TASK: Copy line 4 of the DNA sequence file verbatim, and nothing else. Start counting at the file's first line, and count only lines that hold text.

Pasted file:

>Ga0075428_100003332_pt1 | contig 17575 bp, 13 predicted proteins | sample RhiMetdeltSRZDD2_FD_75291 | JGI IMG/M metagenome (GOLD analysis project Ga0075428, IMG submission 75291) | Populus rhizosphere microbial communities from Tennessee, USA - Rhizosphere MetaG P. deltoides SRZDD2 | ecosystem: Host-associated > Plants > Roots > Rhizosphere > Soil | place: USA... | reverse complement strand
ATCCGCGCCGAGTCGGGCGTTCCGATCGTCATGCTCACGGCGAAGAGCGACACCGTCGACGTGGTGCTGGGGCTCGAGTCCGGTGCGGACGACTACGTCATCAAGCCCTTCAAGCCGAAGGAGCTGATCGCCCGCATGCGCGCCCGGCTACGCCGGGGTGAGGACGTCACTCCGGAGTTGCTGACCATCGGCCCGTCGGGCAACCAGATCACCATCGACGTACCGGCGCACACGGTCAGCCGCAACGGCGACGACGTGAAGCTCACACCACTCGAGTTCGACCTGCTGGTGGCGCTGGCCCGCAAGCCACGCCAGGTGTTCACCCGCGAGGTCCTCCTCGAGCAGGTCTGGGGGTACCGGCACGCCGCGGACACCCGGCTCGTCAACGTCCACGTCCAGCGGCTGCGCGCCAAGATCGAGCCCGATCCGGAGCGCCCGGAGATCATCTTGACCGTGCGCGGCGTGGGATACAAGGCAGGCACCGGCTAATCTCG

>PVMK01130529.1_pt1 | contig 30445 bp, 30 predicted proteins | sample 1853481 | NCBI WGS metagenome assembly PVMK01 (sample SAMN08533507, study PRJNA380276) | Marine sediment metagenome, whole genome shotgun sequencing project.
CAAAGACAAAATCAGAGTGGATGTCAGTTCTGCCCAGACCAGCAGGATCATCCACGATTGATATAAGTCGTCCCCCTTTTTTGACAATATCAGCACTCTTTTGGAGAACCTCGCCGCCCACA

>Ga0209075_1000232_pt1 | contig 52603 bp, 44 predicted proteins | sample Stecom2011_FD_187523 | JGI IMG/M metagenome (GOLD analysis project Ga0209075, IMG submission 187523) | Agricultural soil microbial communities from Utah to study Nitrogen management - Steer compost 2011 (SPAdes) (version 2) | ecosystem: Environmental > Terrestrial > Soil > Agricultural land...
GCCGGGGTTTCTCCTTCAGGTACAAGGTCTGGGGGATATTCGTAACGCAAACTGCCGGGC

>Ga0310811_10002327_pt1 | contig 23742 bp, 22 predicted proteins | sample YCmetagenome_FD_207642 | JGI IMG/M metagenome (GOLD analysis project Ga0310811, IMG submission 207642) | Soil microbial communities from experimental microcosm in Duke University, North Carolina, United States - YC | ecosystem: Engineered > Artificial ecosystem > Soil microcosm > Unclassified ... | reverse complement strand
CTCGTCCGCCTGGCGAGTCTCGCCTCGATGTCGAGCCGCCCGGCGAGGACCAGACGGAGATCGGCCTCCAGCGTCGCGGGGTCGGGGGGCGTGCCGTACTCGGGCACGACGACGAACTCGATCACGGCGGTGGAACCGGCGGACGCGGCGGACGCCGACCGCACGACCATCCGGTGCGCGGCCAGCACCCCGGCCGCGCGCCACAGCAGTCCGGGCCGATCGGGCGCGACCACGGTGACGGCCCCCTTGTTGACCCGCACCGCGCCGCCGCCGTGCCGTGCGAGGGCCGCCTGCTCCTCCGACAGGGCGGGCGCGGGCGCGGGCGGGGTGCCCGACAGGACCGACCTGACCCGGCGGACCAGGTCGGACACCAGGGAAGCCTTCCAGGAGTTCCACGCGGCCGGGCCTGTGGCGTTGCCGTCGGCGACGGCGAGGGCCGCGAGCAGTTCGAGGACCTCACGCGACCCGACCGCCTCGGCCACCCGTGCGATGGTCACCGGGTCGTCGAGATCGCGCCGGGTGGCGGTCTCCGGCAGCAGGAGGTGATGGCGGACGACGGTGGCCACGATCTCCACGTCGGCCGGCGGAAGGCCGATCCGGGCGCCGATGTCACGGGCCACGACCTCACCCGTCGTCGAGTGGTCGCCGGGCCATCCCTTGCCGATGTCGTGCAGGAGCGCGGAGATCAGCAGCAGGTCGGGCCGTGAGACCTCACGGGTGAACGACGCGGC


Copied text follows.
CAAAGACAAAATCAGAGTGGATGTCAGTTCTGCCCAGACCAGCAGGATCATCCACGATTGATATAAGTCGTCCCCCTTTTTTGACAATATCAGCACTCTTTTGGAGAACCTCGCCGCCCACA